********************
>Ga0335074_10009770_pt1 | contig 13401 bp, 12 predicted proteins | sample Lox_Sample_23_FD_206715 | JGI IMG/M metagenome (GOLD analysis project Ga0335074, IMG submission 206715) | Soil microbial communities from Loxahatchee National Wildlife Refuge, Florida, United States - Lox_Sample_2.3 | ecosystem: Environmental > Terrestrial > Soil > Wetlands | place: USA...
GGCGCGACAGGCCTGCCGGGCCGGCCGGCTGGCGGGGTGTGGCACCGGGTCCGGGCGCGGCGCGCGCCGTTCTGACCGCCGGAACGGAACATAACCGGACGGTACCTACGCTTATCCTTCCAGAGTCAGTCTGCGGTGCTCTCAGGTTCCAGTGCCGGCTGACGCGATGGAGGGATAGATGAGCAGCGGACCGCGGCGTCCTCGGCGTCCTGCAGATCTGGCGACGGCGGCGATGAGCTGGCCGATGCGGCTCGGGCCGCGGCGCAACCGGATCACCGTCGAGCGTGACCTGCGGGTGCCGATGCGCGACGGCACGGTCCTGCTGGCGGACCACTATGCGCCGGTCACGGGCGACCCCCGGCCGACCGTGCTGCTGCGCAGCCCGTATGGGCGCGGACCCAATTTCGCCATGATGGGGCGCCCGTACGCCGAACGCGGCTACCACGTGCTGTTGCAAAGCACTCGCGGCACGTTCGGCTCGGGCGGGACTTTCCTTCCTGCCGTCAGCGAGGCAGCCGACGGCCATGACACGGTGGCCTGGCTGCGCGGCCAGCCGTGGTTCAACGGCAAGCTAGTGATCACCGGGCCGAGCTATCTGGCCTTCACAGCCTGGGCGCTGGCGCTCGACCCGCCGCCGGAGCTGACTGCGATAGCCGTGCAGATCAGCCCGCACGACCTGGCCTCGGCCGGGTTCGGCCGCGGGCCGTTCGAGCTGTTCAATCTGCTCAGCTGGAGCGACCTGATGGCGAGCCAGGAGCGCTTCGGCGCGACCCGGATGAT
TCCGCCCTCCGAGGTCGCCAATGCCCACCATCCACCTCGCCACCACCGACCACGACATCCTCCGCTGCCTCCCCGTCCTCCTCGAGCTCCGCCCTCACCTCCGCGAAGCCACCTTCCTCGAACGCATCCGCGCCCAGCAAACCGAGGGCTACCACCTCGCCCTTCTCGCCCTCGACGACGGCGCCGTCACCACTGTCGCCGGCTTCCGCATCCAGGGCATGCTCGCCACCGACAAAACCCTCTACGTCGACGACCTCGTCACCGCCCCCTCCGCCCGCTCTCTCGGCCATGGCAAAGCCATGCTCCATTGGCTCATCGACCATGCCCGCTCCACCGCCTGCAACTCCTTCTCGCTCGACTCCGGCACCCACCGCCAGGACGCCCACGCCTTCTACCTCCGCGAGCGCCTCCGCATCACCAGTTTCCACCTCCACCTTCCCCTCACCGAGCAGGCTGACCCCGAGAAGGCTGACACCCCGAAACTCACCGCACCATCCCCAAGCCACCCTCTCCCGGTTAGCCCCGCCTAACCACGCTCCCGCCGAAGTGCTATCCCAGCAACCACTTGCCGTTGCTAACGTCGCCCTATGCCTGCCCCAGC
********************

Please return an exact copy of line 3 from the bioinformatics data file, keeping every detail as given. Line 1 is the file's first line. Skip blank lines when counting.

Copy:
TCCGCCCTCCGAGGTCGCCAATGCCCACCATCCACCTCGCCACCACCGACCACGACATCCTCCGCTGCCTCCCCGTCCTCCTCGAGCTCCGCCCTCACCTCCGCGAAGCCACCTTCCTCGAACGCATCCGCGCCCAGCAAACCGAGGGCTACCACCTCGCCCTTCTCGCCCTCGACGACGGCGCCGTCACCACTGTCGCCGGCTTCCGCATCCAGGGCATGCTCGCCACCGACAAAACCCTCTACGTCGACGACCTCGTCACCGCCCCCTCCGCCCGCTCTCTCGGCCATGGCAAAGCCATGCTCCATTGGCTCATCGACCATGCCCGCTCCACCGCCTGCAACTCCTTCTCGCTCGACTCCGGCACCCACCGCCAGGACGCCCACGCCTTCTACCTCCGCGAGCGCCTCCGCATCACCAGTTTCCACCTCCACCTTCCCCTCACCGAGCAGGCTGACCCCGAGAAGGCTGACACCCCGAAACTCACCGCACCATCCCCAAGCCACCCTCTCCCGGTTAGCCCCGCCTAACCACGCTCCCGCCGAAGTGCTATCCCAGCAACCACTTGCCGTTGCTAACGTCGCCCTATGCCTGCCCCAGC